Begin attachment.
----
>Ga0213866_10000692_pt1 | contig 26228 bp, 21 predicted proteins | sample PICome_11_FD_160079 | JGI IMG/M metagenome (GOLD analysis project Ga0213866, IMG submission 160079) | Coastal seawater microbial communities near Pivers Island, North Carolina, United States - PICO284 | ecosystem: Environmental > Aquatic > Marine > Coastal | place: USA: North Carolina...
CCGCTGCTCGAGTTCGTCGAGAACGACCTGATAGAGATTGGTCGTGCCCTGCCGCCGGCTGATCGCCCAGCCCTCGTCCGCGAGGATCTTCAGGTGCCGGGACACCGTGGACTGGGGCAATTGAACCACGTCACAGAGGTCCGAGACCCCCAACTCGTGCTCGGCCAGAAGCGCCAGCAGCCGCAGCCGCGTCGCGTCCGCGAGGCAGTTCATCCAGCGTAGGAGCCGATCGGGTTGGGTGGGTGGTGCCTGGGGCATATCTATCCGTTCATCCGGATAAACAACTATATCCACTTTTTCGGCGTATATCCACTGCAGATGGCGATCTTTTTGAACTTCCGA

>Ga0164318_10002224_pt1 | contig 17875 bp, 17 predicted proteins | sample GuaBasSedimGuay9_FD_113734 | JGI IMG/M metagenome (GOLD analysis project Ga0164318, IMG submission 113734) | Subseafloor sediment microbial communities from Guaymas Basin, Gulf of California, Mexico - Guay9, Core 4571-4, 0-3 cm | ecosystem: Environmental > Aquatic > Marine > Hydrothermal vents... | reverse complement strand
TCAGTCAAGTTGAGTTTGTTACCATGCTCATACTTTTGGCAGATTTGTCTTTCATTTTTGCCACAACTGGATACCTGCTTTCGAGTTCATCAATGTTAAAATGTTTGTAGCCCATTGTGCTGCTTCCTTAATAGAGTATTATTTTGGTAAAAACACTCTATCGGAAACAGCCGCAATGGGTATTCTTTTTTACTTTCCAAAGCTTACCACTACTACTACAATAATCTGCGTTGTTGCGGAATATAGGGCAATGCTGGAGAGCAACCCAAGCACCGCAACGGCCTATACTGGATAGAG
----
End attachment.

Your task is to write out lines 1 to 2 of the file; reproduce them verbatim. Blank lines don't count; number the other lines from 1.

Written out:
>Ga0213866_10000692_pt1 | contig 26228 bp, 21 predicted proteins | sample PICome_11_FD_160079 | JGI IMG/M metagenome (GOLD analysis project Ga0213866, IMG submission 160079) | Coastal seawater microbial communities near Pivers Island, North Carolina, United States - PICO284 | ecosystem: Environmental > Aquatic > Marine > Coastal | place: USA: North Carolina...
CCGCTGCTCGAGTTCGTCGAGAACGACCTGATAGAGATTGGTCGTGCCCTGCCGCCGGCTGATCGCCCAGCCCTCGTCCGCGAGGATCTTCAGGTGCCGGGACACCGTGGACTGGGGCAATTGAACCACGTCACAGAGGTCCGAGACCCCCAACTCGTGCTCGGCCAGAAGCGCCAGCAGCCGCAGCCGCGTCGCGTCCGCGAGGCAGTTCATCCAGCGTAGGAGCCGATCGGGTTGGGTGGGTGGTGCCTGGGGCATATCTATCCGTTCATCCGGATAAACAACTATATCCACTTTTTCGGCGTATATCCACTGCAGATGGCGATCTTTTTGAACTTCCGA